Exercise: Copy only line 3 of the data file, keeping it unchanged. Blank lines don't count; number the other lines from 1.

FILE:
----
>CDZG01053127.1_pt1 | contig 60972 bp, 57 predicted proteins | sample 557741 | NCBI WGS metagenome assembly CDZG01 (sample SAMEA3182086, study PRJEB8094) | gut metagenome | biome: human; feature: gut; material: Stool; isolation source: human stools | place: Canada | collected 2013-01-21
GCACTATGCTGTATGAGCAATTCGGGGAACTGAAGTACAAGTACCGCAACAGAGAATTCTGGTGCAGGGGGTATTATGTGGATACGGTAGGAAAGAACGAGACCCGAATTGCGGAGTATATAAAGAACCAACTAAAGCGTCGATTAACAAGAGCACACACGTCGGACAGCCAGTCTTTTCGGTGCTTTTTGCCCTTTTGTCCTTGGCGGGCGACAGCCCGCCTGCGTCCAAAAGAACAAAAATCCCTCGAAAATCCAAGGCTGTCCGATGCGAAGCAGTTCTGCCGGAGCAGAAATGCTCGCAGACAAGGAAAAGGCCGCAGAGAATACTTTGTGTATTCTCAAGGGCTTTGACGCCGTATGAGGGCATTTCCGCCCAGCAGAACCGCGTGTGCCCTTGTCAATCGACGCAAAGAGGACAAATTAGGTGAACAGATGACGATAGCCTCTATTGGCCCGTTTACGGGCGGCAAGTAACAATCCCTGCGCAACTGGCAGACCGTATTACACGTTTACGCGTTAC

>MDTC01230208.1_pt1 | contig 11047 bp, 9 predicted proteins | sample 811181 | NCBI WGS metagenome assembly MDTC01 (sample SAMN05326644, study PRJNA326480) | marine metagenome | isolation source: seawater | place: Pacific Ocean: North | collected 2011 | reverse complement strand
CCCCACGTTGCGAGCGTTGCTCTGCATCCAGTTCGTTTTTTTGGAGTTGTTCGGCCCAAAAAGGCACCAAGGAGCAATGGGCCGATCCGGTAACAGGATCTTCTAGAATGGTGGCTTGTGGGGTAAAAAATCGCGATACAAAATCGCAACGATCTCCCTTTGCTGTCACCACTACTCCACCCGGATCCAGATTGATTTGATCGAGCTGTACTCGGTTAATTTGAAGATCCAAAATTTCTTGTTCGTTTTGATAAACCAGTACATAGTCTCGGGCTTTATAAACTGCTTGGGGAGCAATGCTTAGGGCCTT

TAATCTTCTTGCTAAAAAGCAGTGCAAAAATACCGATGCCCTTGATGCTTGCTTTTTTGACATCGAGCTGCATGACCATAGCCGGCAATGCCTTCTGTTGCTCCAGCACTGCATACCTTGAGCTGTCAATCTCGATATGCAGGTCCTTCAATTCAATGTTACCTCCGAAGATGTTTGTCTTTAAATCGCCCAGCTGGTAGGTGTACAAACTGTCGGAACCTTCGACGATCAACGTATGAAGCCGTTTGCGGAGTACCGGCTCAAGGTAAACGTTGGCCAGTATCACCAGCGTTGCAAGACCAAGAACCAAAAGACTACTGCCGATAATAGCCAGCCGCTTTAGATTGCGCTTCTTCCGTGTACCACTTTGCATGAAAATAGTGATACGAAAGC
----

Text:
>MDTC01230208.1_pt1 | contig 11047 bp, 9 predicted proteins | sample 811181 | NCBI WGS metagenome assembly MDTC01 (sample SAMN05326644, study PRJNA326480) | marine metagenome | isolation source: seawater | place: Pacific Ocean: North | collected 2011 | reverse complement strand